When I was 13 years old, my mother told me, "Daddy's not your real father." I do not remember what started this conversation. We were sitting on the couch in the living room, and I think we might have been talking about the way Alzheimer's runs in my dad's side of the family because next she said, "I thought you'd be relieved." She sounded irritated when she said it, probably in reaction to the way my jaw had dropped open in shock. (Until that moment I had always assumed the jaw dropping open in shock was just something that was done in movies and cartoons to convey surprise, but it really happens. It felt like a hinge had broken, and I had to use my hand to physically close my mouth.) Maybe it was apparent I was going to cry. I cried a lot back then. My mother explained, as my dad sat in the next room oblivious to our conversation, that Daddy wasn't my real father because she had been inseminated with sperm from an anonymous donor at her doctor's office. The donor was a med student, she said, though I wonder now if this is something the doctor actually told her or if she decided this fact on her own after hearing that donors were often med students. The only other things she knew about him were that he had the same hair and eye color as my dad so that I would convincingly be able to "pass" as his daughter.
"I'm surprised you didn't figure it out on your own," she said. "You're so much better at math than me or Daddy. How else did you think you got to be that way?" My mother told me not to start crying. She really hated when I cried, and I suspect if she had foreseen my reaction, she never would have told me about my father. There wasn't a door between the living room and where my dad sat in the family room, and she warned me that I was not to tell anyone this secret ever, particularly my dad. He knew, of course, but my mom said he seemed to have forgotten, and aside from her own mother and that doctor whose name I never learned, no one else in the world knew I wasn't my dad's biological daughter, and they shouldn't. Besides, my dad hadn't even wanted me when I was conceived, my mom said. He'd told her he hoped she miscarried. He'd tried to hit her, she added, so she'd had to sit with a baseball bat nearby so he couldn't kill me, the fetus in utero.
My mother did not seem to understand why any of this news was upsetting to me. After all, she said, knowing that my dad wasn't my biological father didn't "change anything." My biological father wasn't my father anyway -- he was just a "donor." It's different. "It was anonymous," she said, "so you can't ever know who he is. We agreed never to find out, and if you ever try, I'm the one who will get in trouble." I recall her saying she would be thrown in jail if I ever tried to find out his identity, though I wonder now if I'm misremembering this because it's such an insane thing to say.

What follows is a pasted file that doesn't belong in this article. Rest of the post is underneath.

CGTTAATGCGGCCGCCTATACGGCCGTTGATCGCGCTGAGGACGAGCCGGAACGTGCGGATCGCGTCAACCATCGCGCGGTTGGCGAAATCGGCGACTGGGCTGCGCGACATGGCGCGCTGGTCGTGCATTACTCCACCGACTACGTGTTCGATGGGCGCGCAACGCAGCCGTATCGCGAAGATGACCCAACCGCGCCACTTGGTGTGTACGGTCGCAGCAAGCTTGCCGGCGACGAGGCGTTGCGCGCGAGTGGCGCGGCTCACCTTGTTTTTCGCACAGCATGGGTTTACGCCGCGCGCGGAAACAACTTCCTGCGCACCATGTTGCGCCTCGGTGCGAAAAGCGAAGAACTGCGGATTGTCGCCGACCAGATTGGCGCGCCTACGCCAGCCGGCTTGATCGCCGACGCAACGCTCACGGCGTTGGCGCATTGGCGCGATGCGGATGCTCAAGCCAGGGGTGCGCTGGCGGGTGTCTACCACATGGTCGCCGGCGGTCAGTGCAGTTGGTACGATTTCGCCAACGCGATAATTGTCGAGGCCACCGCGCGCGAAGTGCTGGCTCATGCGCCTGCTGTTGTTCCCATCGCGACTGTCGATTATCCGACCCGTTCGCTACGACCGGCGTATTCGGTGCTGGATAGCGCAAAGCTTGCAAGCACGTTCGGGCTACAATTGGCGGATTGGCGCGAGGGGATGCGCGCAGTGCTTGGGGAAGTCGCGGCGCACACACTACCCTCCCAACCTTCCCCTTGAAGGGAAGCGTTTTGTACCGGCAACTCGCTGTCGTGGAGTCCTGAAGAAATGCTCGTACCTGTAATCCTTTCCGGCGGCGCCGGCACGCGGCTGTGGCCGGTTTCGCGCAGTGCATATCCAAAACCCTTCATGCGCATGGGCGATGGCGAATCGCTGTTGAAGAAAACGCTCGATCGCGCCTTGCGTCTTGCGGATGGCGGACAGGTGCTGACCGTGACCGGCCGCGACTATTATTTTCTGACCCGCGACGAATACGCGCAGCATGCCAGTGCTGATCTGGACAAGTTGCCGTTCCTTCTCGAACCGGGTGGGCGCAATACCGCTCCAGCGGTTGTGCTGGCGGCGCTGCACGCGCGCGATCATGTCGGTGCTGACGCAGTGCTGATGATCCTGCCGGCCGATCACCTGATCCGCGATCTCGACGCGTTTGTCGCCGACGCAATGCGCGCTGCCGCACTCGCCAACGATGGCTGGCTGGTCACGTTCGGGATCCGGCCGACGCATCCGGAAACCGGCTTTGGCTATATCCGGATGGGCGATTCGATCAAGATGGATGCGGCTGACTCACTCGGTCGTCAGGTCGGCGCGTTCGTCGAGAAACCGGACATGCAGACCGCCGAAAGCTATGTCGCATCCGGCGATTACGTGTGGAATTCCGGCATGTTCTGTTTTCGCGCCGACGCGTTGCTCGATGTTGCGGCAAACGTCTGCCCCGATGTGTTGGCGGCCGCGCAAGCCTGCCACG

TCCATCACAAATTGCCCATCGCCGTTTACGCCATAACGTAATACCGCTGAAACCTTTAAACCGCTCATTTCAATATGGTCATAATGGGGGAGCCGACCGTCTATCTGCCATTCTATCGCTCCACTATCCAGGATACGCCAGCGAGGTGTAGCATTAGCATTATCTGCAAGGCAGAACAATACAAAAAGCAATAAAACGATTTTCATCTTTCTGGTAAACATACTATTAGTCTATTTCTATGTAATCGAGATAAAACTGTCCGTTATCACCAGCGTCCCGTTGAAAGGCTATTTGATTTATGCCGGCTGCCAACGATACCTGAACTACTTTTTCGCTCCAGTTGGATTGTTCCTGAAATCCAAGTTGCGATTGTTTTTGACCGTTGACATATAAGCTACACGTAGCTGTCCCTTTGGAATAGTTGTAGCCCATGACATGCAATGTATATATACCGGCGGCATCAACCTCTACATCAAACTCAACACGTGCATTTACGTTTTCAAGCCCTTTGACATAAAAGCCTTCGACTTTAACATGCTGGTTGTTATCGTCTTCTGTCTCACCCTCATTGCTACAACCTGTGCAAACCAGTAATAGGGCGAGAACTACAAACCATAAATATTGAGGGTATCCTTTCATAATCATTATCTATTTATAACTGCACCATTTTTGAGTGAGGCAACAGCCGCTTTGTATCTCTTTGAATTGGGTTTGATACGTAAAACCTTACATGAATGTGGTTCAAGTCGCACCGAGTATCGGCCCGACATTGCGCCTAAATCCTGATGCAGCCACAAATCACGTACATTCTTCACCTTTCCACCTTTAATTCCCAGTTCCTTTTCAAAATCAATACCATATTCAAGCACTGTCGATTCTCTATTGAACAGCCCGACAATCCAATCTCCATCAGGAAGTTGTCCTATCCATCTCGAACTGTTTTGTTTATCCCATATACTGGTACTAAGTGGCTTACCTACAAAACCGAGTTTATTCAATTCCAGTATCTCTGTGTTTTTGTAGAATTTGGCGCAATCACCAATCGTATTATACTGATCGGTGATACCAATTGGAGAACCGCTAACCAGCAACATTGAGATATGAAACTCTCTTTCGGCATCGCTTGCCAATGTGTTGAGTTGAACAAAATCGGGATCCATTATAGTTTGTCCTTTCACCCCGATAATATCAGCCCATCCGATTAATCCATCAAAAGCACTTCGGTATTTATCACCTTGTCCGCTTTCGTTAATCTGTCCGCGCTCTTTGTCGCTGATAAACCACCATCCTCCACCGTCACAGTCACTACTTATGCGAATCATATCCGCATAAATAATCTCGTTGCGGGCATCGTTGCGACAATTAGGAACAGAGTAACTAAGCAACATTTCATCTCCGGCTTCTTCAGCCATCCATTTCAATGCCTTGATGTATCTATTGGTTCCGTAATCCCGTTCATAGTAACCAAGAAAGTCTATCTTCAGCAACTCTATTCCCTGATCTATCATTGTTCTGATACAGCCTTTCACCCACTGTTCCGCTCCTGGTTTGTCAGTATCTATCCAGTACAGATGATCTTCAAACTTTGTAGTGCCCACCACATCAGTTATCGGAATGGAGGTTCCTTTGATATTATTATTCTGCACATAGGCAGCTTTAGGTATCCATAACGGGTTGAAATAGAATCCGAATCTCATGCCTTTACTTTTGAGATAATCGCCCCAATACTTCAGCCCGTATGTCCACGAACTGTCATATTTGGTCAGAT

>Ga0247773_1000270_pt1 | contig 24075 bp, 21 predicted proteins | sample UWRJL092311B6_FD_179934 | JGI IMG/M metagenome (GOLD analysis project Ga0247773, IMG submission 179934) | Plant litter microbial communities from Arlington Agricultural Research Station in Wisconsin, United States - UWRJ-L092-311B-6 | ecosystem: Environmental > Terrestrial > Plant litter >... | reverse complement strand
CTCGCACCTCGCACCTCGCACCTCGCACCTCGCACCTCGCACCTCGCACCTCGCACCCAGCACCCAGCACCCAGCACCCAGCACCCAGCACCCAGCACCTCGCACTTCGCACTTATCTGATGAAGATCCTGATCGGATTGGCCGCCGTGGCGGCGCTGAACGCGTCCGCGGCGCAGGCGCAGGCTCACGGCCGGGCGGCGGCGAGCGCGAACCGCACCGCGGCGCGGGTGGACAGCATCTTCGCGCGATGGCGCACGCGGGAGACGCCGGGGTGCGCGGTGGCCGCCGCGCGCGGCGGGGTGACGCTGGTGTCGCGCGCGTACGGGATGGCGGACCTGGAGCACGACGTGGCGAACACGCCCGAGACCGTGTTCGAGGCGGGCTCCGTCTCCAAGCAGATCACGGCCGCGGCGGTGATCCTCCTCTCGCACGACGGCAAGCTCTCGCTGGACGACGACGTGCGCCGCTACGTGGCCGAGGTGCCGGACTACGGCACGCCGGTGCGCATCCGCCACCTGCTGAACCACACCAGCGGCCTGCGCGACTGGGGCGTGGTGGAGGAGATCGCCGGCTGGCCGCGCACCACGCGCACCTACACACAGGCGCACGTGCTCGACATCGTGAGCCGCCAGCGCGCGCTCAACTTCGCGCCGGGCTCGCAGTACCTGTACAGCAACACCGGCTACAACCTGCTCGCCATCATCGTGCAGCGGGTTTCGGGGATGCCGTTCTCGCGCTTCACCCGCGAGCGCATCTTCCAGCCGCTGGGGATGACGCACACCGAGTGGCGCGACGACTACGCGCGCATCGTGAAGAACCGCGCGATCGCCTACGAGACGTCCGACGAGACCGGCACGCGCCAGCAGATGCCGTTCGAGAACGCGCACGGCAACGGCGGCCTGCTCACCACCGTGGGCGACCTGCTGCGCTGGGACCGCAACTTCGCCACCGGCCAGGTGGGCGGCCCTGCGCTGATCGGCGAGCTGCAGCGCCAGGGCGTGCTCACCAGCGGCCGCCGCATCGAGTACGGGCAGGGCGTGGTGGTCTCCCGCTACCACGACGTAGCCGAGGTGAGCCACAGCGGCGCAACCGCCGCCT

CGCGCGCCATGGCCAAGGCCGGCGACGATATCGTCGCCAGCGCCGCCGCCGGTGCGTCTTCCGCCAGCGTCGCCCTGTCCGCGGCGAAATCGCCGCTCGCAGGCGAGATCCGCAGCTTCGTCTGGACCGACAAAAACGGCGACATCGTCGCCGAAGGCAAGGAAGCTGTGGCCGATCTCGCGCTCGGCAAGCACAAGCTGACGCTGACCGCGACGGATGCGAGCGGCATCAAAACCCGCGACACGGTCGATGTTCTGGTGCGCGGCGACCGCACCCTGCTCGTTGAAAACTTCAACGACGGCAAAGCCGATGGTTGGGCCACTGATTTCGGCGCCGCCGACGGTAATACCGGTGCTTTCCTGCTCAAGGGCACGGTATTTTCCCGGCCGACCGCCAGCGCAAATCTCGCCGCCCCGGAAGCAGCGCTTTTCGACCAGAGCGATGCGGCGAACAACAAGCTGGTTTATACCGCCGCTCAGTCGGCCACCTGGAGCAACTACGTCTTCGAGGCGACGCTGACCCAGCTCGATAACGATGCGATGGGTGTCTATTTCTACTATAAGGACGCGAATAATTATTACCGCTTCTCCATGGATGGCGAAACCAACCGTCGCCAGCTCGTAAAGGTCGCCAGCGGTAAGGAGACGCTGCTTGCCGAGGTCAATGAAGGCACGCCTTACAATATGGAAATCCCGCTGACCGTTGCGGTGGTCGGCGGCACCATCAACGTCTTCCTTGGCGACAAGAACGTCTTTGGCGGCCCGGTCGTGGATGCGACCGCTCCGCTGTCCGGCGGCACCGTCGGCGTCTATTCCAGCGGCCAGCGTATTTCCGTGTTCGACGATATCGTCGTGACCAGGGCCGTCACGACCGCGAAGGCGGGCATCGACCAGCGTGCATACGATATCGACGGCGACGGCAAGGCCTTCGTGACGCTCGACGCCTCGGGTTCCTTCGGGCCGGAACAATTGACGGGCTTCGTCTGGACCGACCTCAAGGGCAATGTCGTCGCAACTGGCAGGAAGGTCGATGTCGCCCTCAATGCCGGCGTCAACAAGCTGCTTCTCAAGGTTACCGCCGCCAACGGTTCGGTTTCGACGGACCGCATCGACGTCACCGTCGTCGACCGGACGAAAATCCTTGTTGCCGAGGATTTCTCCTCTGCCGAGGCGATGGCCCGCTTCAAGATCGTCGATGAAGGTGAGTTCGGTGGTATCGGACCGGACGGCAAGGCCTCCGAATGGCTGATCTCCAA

My mother said the only way to unlock the donor records was if I were to get a terminal illness, since having my father's medical information could help the doctors treat me. It turns out she was wrong about that -- there was no way to find out the identity of my "donor" under any circumstances. According to the office where my mother was inseminated, her records had already been destroyed by the time she told me this story. But I don't think either of us knew that at the time. So I prayed for a disease that would allow me to unlock the file that I imagined would tell me who my father was and what siblings I had. I prayed for it every night for I'm not sure how long -- at least a few weeks, but it seemed like a few months -- as I cried myself to sleep. If this seems stupid or petty, please consider that I was 13 at the time and that this might have seemed a more pressing issue to me than my own mortality.
"Don't tell anyone," my mother repeated. "If you really need to talk to someone, we'll get you a therapist." And that was the end of the conversation. After the first couple weeks of crying myself to sleep, I asked her to set up the appointment. I'd always been a crier and good at keeping secrets, but I was having an abnormally hard time coping with this news on my own. My mother then told me therapy would be a waste of money, like it had been when they'd taken my brother to a psychologist, and all I'd do is blame her for everything anyway -- that's what therapists get you to do, she said. So I kept my secret entirely to myself, not mentioning it again even once for the next three years, until I finally confided it in my best friend. Sixteen years later, I have still never mentioned it to my mother again, or ever to my dad, or to anyone else in my family, and my brother -- whose adoption anniversary we celebrated every year with a party -- still doesn't know at all.